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My parent gifted me a sum of money and then realized they needed it back for a future financial obligation. Based on my (possibly incorrect) understanding of gift/estate taxes, each transfer back and forth is a gift and independent taxable event. I also understand that we both have an enormous lifetime exemption where this ultimately probably does not matter. Nonetheless here are my questions:

  1. Does it matter if I return the money in the same year, or a different one? i.e. if I transfer the money back in the same tax year, can we pretend we didn't make the transfer? Does it matter if the transfers are in different tax years?

  2. If I transfer this money back to him, and then I later inherit it, would he effectively be double taxed on this money, as it counts twice towards the lifetime/gift/estate tax?

  3. Do I also count this gift against my future estate?

  4. If he then transferred the money back to me again, I assume this continues to count against the tax, right? i.e. for tax purposes we should try to minimize these transactions, in the event it ultimately mattered.

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  • Is the amount more or less than $15,000? Is the parent who made the gift married? Are you married?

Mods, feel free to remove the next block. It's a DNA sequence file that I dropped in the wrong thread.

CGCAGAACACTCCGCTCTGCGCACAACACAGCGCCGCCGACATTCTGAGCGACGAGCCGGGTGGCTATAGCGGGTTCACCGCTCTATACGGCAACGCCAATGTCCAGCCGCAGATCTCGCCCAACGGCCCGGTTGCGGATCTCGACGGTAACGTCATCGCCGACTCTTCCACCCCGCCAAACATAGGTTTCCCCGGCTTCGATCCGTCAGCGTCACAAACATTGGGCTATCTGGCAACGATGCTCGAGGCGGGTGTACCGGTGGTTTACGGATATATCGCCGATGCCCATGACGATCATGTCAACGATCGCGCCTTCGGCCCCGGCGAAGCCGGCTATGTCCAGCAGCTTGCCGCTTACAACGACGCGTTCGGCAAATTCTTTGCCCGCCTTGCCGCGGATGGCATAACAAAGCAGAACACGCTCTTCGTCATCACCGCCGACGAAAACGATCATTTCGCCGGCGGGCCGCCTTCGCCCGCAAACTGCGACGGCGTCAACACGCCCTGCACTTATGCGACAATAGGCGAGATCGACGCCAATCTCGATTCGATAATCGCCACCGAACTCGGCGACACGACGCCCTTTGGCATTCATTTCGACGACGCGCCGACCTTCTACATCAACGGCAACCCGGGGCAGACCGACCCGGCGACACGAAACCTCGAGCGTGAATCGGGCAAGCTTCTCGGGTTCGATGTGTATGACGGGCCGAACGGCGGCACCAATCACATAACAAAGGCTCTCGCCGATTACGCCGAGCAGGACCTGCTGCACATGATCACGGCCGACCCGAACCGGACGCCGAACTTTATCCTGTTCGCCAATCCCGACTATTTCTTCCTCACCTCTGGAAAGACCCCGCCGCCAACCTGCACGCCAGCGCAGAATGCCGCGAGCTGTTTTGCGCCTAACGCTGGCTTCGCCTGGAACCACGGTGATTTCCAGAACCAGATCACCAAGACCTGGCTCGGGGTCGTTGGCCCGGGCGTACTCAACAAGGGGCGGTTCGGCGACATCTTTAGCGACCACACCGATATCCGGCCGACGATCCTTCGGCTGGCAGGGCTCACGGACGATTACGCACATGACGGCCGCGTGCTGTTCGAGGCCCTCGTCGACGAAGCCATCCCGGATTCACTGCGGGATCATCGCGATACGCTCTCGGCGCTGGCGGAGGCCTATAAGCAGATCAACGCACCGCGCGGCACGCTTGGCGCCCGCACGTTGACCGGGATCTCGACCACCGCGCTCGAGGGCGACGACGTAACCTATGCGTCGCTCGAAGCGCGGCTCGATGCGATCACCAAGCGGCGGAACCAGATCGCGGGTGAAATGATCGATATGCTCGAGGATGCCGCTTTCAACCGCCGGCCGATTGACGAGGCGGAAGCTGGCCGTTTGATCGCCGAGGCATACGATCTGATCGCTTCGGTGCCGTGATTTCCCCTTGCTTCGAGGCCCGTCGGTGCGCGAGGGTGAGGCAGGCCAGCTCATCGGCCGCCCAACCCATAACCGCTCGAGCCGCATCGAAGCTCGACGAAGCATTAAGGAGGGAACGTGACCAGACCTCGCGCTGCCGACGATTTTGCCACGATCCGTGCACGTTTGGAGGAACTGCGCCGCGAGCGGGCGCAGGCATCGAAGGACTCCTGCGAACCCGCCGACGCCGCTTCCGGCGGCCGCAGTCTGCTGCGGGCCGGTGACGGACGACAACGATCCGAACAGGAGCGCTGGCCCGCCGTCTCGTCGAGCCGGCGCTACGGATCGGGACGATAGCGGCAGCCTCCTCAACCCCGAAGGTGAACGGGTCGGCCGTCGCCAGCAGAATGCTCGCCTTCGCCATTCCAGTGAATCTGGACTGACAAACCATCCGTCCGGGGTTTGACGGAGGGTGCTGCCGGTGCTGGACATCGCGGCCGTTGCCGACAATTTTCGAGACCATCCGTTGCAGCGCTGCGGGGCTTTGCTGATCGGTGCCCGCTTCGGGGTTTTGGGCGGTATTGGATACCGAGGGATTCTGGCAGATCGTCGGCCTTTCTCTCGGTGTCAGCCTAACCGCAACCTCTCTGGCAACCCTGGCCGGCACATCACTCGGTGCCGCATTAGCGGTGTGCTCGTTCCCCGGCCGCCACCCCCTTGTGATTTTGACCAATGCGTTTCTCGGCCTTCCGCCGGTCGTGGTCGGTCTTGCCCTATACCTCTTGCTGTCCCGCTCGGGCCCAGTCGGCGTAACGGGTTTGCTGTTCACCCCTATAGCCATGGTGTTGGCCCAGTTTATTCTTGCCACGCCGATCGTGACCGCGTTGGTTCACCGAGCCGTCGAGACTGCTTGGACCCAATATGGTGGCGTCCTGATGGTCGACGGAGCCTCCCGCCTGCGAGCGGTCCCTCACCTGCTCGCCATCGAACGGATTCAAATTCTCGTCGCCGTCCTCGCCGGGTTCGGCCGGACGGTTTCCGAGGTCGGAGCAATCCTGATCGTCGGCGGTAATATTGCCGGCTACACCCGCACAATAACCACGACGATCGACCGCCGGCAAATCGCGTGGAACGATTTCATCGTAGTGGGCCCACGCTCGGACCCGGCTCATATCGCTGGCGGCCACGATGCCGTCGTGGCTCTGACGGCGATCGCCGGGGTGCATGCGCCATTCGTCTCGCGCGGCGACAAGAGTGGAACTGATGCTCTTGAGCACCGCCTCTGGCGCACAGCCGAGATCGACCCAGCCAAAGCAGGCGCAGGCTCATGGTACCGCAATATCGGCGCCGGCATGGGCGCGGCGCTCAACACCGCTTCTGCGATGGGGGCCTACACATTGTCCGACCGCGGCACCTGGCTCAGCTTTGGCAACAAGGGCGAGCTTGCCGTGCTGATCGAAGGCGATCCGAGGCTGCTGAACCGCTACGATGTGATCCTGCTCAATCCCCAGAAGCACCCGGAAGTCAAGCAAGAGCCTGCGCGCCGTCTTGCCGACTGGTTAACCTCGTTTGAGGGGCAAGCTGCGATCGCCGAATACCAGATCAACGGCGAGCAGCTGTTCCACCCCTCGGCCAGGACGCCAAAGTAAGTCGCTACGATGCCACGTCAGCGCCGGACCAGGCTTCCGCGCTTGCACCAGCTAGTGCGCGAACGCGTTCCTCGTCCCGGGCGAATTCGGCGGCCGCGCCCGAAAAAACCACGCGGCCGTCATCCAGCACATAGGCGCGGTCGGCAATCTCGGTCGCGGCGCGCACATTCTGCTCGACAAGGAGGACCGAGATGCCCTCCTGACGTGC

– The Photon
    Apr 29, 2021 at 18:33
  • >15K. The parent is married. I am not married (though may be soon, if relevant).
    – user788497
    Apr 29, 2021 at 18:49

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The process for turning down a gift or an inheritance (usually done for tax reasons) is called a disclaimer and strict rules apply. ... You must disclaim within nine months of receiving the gift. And more significantly, in order for a disclaimer to be valid, the gift recipient generally may not have accepted an interest in the asset or any of its benefits.

https://www.forbes.com/2011/01/12/estate-tax-congress-undoing-2010-taxable-gifts-personal-finance-deborah-jacobs.html

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